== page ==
‘The Aerospace Department, Like the Whole of IISc, Was a Quieter Place Then’: Rama Govindarajan


Fluid dynamicist Rama Govindarajan, who received a PhD from IIScs Department of Aerospace Engineering in 1994 (Photo courtesy: Rama Govindarajan)

Rama Govindarajan is a renowned scientist whose work lies in the area of fluid dynamics. The recipient of several awards, in 2007 she received the Shanti Swarup Bhatnagar Prize for her “original contributions to the understanding of instabilities in shear and non-parallel flows, flow entrainment, turbulent transition and small-scale hydraulic jumps.” She remains the only woman to have won the prestigious national award for work on fluid dynamics.

Although she originally studied chemical engineering at IIT Delhi and Drexel University in Philadelphia, USA, she made an unusual career choice to begin working in aerospace engineering at the National Aerospace Laboratories (NAL) in Bangalore, where she worked for a decade while also working on her PhD in Aerospace Engineering at the Indian Institute of Science (IISc).

Fifty-four-year-old Govindarajan, who is currently a member of faculty at the International Centre for Theoretical Sciences in Bangalore, has previously worked at the TIFR Centre for Interdisciplinary Sciences in Hyderabad, and the Jawaharlal Nehru Centre for Advanced Scientific Research in Bangalore. Connect interviewed her ahead of the Aerospace Department’s 75th year anniversary about her interest in the field, her memories being at IISc, her work, and more. Here are edited excerpts from the conversation:


How did your interest in aerospace engineering begin, and how did that switch from chemical engineering come about?

I came to Bangalore in 1986 because my husband [Sriram Ramaswamy, Professor at IISc’s Department of Physics], got a job here at IISc. At that stage I did not actually want to do a PhD, I wanted to work for industry and make something useful – that had been my dream all along. I looked for jobs and went to 37 interviews of various kinds. This direction [aerospace engineering] was the only one that worked out.

I joined the Aeronautical Development Agency (ADA) in 1987, but in a few months I decided this was not what I wanted to do, I didn’t see my talent being used in a rapid way. That’s when I contacted Narasimha [Roddam Narasimha, former Professor of Aerospace Engineering at IISc and former Director of NAL], and I moved from ADA to NAL in 1988. I was particular about doing my PhD while working because then I would not have to look for a job at the end of it. NAL gave me the time and computational resources to do my PhD at IISc, which I did as an external registrant from 1991 to 1994.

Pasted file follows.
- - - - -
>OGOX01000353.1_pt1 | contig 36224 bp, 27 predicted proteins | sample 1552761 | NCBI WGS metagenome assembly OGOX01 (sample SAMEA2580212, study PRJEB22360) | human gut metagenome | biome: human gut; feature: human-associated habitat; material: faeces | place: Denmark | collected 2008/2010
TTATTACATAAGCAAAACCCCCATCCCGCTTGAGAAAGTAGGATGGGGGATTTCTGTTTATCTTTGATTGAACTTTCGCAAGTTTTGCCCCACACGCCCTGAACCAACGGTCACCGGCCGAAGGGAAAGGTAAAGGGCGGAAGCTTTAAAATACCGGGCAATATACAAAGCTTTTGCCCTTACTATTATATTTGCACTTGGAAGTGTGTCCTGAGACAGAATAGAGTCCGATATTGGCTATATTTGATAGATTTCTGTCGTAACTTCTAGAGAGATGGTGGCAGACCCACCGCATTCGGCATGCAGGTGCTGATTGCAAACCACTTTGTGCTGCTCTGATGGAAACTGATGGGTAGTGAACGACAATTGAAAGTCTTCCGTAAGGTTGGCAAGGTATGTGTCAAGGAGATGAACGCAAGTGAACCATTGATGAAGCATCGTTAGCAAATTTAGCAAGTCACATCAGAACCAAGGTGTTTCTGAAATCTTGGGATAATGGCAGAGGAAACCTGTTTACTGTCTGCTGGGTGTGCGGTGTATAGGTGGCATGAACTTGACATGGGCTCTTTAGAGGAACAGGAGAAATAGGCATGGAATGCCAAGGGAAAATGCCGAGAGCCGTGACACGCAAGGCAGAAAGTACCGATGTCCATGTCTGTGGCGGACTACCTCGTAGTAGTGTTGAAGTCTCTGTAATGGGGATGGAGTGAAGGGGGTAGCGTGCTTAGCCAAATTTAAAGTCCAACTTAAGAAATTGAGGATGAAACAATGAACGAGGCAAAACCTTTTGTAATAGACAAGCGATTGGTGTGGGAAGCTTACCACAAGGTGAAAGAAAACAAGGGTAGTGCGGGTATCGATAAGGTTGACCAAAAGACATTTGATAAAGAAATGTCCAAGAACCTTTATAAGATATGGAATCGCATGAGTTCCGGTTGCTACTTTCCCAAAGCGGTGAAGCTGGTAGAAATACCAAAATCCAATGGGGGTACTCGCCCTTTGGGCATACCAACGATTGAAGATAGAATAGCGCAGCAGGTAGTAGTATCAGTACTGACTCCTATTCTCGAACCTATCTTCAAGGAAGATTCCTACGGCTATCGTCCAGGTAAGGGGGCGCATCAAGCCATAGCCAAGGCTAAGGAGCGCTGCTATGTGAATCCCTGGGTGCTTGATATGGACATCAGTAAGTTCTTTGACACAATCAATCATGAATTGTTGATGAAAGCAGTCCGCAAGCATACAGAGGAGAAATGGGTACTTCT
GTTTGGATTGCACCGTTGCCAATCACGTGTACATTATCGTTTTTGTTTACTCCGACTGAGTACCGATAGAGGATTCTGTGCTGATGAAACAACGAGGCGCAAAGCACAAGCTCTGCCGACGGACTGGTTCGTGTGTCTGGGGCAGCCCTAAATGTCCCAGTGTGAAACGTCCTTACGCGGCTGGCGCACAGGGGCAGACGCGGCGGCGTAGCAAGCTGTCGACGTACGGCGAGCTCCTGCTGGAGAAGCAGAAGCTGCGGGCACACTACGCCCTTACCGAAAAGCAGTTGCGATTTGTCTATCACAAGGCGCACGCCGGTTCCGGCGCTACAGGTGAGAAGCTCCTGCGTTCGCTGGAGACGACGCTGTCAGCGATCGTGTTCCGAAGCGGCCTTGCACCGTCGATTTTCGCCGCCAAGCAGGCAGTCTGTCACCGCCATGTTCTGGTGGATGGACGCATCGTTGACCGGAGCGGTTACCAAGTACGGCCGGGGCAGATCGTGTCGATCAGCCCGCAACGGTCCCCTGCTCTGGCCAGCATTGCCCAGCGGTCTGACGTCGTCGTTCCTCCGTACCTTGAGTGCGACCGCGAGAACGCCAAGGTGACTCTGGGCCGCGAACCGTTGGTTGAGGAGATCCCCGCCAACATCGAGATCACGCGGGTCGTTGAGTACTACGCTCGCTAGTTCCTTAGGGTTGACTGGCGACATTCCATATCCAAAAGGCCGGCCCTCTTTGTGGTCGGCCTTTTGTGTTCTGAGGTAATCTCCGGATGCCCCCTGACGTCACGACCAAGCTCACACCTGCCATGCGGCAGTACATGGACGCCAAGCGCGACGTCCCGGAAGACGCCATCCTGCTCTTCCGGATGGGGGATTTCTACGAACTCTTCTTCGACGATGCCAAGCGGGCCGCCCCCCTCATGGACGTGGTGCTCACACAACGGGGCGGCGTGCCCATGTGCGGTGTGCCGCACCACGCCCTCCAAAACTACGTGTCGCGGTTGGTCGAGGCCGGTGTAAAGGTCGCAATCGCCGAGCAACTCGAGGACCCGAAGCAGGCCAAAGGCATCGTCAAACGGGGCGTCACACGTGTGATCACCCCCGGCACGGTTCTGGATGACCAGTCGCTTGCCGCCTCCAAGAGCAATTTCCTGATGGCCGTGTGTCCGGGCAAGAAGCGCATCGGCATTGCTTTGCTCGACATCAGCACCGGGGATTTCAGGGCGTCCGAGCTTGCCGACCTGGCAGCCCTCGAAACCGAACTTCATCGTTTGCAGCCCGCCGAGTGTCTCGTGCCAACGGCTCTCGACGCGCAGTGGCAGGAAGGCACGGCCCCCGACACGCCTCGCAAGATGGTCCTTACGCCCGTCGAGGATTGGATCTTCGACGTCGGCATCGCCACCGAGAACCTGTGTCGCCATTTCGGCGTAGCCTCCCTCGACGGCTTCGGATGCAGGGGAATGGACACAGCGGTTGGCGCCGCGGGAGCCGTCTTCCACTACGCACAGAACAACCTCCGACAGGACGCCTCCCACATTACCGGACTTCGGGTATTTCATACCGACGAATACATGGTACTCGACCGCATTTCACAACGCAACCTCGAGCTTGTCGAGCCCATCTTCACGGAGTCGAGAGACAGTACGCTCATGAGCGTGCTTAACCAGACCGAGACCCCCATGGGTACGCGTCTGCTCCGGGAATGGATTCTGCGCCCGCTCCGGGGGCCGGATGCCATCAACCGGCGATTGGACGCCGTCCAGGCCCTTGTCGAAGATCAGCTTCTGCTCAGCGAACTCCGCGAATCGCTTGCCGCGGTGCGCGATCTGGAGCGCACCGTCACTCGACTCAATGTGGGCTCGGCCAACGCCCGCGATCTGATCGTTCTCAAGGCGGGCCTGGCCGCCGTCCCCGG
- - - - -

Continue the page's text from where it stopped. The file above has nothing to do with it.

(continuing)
But it turned out that I did move completely into academics after that.


Was working in aerospace a complete departure from what you’d done previously?

I liked fluid dynamics. That was my connection between chemical engineering and aerospace, although the way fluid dynamics is taught and learned and the areas of emphasis are different. Fluid dynamics is a very interdisciplinary field and it wasn’t so difficult for me to make that jump.

You heard us talking earlier in the lab about singularities – those are questions which appear all the time in aerospace. But those are questions that can actually be asked in chemical engineering, as we found. Later when I became a faculty member, I was able to use both my interests to find new ways to look at problems which originate in chemical engineering, in the petroleum industry, for example, or geophysical flows, which I am looking at right now. A lot of my work now consists of looking at oceans, the atmosphere, clouds, and I wouldn’t say it was that big a jump from aircraft boundary layers to this either.

Govindarajan as a Masters student in 1985 (Photo courtesy: Rama Govindarajan)

Was there an aspect of working on your PhD that thrilled you in particular? Or that defined your time at IISc?

I would say it was the recognition of singularities and seeing how far you can take them.

There is the concept of a boundary layer. If you have an aircraft flowing through wind, you can reverse the problem and say the aircraft is standing still and it’s the air that is moving past. The wind some distance away is moving at a constant velocity, which is the negative of the velocity of the airplane. But the wind close to the aircraft is stuck to the aircraft. So it’s moving at zero velocity relative to the aircraft. This very thin layer of air – about a centimetre thick – the boundary layer, determines how much drag there is on the aircraft. If you can zoom it down to a point, that’s what you would call a singularity. If you understand this mathematics well, as well as the math relevant to far thinner layers within the boundary layer, you can write down very simple equations.

I enjoyed that very much. Instead of solving boundary layer equations for stability (in those days they used to run it on a supercomputer, and it used to take two or three weeks to get one answer), because we understood this structure very well, we could minimise those equations, simplify them and I could get an answer on my little desktop in those days within a second, or five seconds. I could get the same answer, or one very close to, the one it would normally take three weeks to find out. This idea was bought from us by Boeing for a small amount of project money.

We could minimise those equations, simplify them and I could get an answer on my little desktop in those days within a second, or five seconds. I could get the same answer, or one very close to, the one it would normally take three weeks to find out

You come from a prestigious line of scholars in the forefront of boundary layer theory – you had the opportunity to learn from Roddam Narasimha, who worked with Satish Dhawan, and like him, worked on his PhD at Caltech. Did that influence your decision to do your postdoc at Caltech? Did being at the famed aerospace department at Caltech (GALCIT), which had been home to other renowned scientists like Hans Liepmann and Anatol Roshko, influence you in any way?

All of us knew about the reputation of Hans Liepmann. He had been a towering figure for us, and it did influence my decision to go there. By the time I reached there, Liepmann would still come in to GALCIT to attend seminars and it was awesome to sit in the same room as him. I worked directly with Professor Anthony Leonard, who is also a very old friend of Professor Narasimha. Professor Leonard’s group and Anatol Roshko’s group would meet every week and we would discuss things, and Roshko has also been a mentor to me. Definitely, being there influenced my work in a very significant way, because for the first time I could spend time in a department where a lot of people were interested in exactly the kind of problems that I was. I learned about vortex dynamics and nonlinear dynamics during my stay there and that expanded my worldview beyond boundary layers. A lot of my future work depended on what I learned there.

One of my biggest interests now is vortex dynamics, and I look at vortices in clouds, how vortices affect mixing, what vortices do to particles – these are all new dimensions, but the fundamentals were inculcated during that period. That and things like chaotic movement of particles in fluid – that was a short project I worked on with Tony Leonard, and that too actually is something I use till this day.